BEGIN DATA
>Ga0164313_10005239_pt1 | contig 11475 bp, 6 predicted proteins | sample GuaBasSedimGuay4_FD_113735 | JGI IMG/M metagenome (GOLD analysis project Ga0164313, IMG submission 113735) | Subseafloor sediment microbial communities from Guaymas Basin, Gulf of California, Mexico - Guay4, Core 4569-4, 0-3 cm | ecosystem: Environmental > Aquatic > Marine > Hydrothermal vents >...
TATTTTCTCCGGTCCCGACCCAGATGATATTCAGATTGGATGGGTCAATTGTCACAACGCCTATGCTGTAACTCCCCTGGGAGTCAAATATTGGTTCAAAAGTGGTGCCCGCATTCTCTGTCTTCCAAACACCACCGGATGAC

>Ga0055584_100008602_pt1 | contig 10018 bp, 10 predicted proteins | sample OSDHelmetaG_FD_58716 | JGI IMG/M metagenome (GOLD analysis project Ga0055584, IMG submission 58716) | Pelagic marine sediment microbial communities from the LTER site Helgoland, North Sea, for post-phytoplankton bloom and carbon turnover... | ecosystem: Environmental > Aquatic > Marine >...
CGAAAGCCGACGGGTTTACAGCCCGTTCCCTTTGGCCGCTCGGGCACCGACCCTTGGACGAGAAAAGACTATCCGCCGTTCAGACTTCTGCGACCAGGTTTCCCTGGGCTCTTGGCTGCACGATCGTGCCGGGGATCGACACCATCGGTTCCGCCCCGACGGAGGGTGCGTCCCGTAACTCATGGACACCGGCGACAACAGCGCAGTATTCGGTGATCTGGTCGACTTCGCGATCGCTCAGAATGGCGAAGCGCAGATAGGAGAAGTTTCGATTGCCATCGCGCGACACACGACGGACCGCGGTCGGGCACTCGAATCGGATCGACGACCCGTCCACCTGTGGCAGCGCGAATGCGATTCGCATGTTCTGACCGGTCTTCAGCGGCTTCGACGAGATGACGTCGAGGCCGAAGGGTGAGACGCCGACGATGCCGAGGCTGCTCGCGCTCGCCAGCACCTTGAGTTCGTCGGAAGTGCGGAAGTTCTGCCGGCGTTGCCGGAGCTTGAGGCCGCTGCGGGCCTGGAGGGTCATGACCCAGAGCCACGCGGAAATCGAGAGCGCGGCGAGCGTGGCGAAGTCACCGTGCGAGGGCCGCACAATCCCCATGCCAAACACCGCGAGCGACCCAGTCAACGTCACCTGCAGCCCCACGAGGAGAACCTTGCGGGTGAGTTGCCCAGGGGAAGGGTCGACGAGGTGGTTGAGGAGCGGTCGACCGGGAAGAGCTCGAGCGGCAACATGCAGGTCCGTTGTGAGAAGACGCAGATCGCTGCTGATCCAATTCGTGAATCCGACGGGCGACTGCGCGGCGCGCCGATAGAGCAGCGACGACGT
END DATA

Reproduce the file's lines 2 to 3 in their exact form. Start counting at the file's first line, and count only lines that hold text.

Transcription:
TATTTTCTCCGGTCCCGACCCAGATGATATTCAGATTGGATGGGTCAATTGTCACAACGCCTATGCTGTAACTCCCCTGGGAGTCAAATATTGGTTCAAAAGTGGTGCCCGCATTCTCTGTCTTCCAAACACCACCGGATGAC

>Ga0055584_100008602_pt1 | contig 10018 bp, 10 predicted proteins | sample OSDHelmetaG_FD_58716 | JGI IMG/M metagenome (GOLD analysis project Ga0055584, IMG submission 58716) | Pelagic marine sediment microbial communities from the LTER site Helgoland, North Sea, for post-phytoplankton bloom and carbon turnover... | ecosystem: Environmental > Aquatic > Marine >...